It’s been two weeks since I laced up a pair of running shoes.
Two long weeks.
To be honest, I’d known there was an issue with my Achilles for a lot longer but I’d chose to manage it rather than treat the route cause. I was simply delaying the inevitable. Most niggles you can run off, some require a little R&R whilst others require attention or medical intervention. Given where I was in my current training plan (c35-40 miles per week) and knowing the miles would increase gradually from herein, something had to give. I was fortunate in that it seemed like a mild inflammation of the tendon rather than a tear (rupture) but I still wanted this confirmed, and treated by a professional.
I’d completed a 35 mile training run in the Worcestershire Countryside a few weeks ago followed by an 11 mile run supporting a friend on his Virtual Thunder Run 24hr attempt the week after. After both runs I’d woke up the following morning to an enflamed Achilles and tight calves. The discomfort (and that’s all it was) would ease throughout the day and after some basic calf stretches and vigorous use of a foam roller things would appear back to normal by late afternoon. I’d then go to bed in the evening with no issues only to wake the following morning with the same discomfort.
I’d decided to stop running – completely – for two weeks. A factory reset of sorts. I was stretching daily and becoming intimate with my foam roller. Lets be honest, most runners I know have purchased a foam roller, its the done thing – but how many of them actually use it religiously? I am no exception. I have a love/hate relationship with mine. I recognise the benefits but it hurts, it hurts a lot. I genuinely believe I have a high pain threshold but finding – and holding – that knot in your calf or thigh is agonising – worse than stepping on Lego – which I know too well – being blessed with three boys!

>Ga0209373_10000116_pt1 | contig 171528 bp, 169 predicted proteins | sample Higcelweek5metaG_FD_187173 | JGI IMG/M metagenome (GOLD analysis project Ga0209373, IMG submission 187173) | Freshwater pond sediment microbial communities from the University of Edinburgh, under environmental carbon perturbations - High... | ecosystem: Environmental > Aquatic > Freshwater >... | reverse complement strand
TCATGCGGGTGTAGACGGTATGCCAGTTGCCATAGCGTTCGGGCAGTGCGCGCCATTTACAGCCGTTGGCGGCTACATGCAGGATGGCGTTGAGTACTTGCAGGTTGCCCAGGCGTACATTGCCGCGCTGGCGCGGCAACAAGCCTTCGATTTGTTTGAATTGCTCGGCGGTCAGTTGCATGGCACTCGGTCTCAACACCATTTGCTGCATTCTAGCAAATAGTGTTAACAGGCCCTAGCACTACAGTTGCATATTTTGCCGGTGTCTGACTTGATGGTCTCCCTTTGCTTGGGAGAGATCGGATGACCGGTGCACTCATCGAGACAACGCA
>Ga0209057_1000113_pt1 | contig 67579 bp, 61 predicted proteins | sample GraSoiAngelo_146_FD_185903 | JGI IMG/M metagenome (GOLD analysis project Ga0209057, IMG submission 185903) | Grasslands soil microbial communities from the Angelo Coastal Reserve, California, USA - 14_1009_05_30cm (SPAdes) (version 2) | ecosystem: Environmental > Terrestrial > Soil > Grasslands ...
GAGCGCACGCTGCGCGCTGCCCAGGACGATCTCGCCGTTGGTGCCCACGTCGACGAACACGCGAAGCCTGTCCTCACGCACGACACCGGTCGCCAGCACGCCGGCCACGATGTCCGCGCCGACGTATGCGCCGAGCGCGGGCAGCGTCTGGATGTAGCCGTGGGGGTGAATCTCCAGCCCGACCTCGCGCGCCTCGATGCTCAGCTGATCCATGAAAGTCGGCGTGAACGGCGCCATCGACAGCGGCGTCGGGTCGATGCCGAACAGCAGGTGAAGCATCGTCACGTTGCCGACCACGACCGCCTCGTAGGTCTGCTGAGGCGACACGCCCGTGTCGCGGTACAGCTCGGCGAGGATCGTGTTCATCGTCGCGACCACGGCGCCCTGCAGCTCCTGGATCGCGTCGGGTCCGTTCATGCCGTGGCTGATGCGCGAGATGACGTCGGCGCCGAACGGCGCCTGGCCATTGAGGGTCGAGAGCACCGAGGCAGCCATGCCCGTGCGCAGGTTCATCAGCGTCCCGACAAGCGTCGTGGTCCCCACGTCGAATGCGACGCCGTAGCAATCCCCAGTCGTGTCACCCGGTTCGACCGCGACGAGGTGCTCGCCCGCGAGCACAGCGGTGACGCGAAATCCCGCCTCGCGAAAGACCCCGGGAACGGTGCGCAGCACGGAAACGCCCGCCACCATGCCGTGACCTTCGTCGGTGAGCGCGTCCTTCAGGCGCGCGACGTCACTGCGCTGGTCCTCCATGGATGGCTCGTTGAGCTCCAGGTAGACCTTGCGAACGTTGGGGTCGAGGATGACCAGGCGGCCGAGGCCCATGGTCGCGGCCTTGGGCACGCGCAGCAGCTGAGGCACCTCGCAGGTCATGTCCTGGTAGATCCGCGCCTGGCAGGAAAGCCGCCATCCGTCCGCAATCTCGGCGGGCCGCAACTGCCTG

In addition to the stretching and foam rolling I’d been using a Turbo Trainer to try and maintain some degree of cardio. Daily sessions of anything between 30 minutes to an hour on the bike, fitting them in between work had helped maintain fitness levels. To relieve the boredom I’d been listening to the Bad Boy Running Podcast and the rides became easier – and more enjoyable over time, cross training certainly helps and is something I’ll continue building into my training plans going forward.
I’d completed an online self-referral form for the Physio Department at the Droitwich Medical Centre (my normal Physio in Bromsgrove was still closed due to the Covid-19 Pandemic). To my surprise, they’d contacted me after a couple of days to arrange a telephone consultation on that very same day – fantastic!
After the initial assessment, I was advised to continue with the foam rolling and stretches I was doing and given a new stretch which would start loading the calf and help focus the attention on the route of the problem.
5 repetitions, 2 to 3 times per day.
I was also advised to start running again which was music to my ears. I’d have to be mindful of pace and distance but that I could do. Anything to start enjoying the trails again…
Long sitting with arm support. Feet resting against a wall.
Push your toes into the wall, as if to try and push the wall away. Feel the muscles of your calf tightening.
Hold at estimated 70% of maximal contraction for 45 seconds. Rest for 2 minutes.
5 repetitions 2 to 3 times per day.
Increase repetitions as able.